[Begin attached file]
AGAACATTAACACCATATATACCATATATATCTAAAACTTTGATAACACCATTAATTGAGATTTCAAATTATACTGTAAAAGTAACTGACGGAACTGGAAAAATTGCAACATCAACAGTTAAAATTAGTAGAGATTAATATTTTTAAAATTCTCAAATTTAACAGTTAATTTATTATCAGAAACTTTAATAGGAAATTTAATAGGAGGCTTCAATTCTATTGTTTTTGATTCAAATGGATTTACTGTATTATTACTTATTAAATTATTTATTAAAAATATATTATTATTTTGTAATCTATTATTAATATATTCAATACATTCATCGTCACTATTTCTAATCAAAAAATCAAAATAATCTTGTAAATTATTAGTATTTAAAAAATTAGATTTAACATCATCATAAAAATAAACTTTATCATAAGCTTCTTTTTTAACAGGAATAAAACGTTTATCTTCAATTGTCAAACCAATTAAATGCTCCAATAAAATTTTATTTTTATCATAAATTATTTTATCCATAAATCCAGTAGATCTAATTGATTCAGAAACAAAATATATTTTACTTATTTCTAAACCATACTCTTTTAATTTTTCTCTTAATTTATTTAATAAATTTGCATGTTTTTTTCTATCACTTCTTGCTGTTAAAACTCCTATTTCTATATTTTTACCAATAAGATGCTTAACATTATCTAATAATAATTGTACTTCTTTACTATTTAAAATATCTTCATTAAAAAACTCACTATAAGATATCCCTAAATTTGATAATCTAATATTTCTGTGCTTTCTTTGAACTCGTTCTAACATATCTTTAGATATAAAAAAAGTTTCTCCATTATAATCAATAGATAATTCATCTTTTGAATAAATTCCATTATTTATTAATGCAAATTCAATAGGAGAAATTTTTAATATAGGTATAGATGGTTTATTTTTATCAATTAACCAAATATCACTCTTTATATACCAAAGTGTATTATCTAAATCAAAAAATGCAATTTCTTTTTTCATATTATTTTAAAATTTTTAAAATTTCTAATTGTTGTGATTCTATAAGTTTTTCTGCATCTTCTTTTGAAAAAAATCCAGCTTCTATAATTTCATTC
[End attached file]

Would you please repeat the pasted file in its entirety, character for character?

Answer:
AGAACATTAACACCATATATACCATATATATCTAAAACTTTGATAACACCATTAATTGAGATTTCAAATTATACTGTAAAAGTAACTGACGGAACTGGAAAAATTGCAACATCAACAGTTAAAATTAGTAGAGATTAATATTTTTAAAATTCTCAAATTTAACAGTTAATTTATTATCAGAAACTTTAATAGGAAATTTAATAGGAGGCTTCAATTCTATTGTTTTTGATTCAAATGGATTTACTGTATTATTACTTATTAAATTATTTATTAAAAATATATTATTATTTTGTAATCTATTATTAATATATTCAATACATTCATCGTCACTATTTCTAATCAAAAAATCAAAATAATCTTGTAAATTATTAGTATTTAAAAAATTAGATTTAACATCATCATAAAAATAAACTTTATCATAAGCTTCTTTTTTAACAGGAATAAAACGTTTATCTTCAATTGTCAAACCAATTAAATGCTCCAATAAAATTTTATTTTTATCATAAATTATTTTATCCATAAATCCAGTAGATCTAATTGATTCAGAAACAAAATATATTTTACTTATTTCTAAACCATACTCTTTTAATTTTTCTCTTAATTTATTTAATAAATTTGCATGTTTTTTTCTATCACTTCTTGCTGTTAAAACTCCTATTTCTATATTTTTACCAATAAGATGCTTAACATTATCTAATAATAATTGTACTTCTTTACTATTTAAAATATCTTCATTAAAAAACTCACTATAAGATATCCCTAAATTTGATAATCTAATATTTCTGTGCTTTCTTTGAACTCGTTCTAACATATCTTTAGATATAAAAAAAGTTTCTCCATTATAATCAATAGATAATTCATCTTTTGAATAAATTCCATTATTTATTAATGCAAATTCAATAGGAGAAATTTTTAATATAGGTATAGATGGTTTATTTTTATCAATTAACCAAATATCACTCTTTATATACCAAAGTGTATTATCTAAATCAAAAAATGCAATTTCTTTTTTCATATTATTTTAAAATTTTTAAAATTTCTAATTGTTGTGATTCTATAAGTTTTTCTGCATCTTCTTTTGAAAAAAATCCAGCTTCTATAATTTCATTC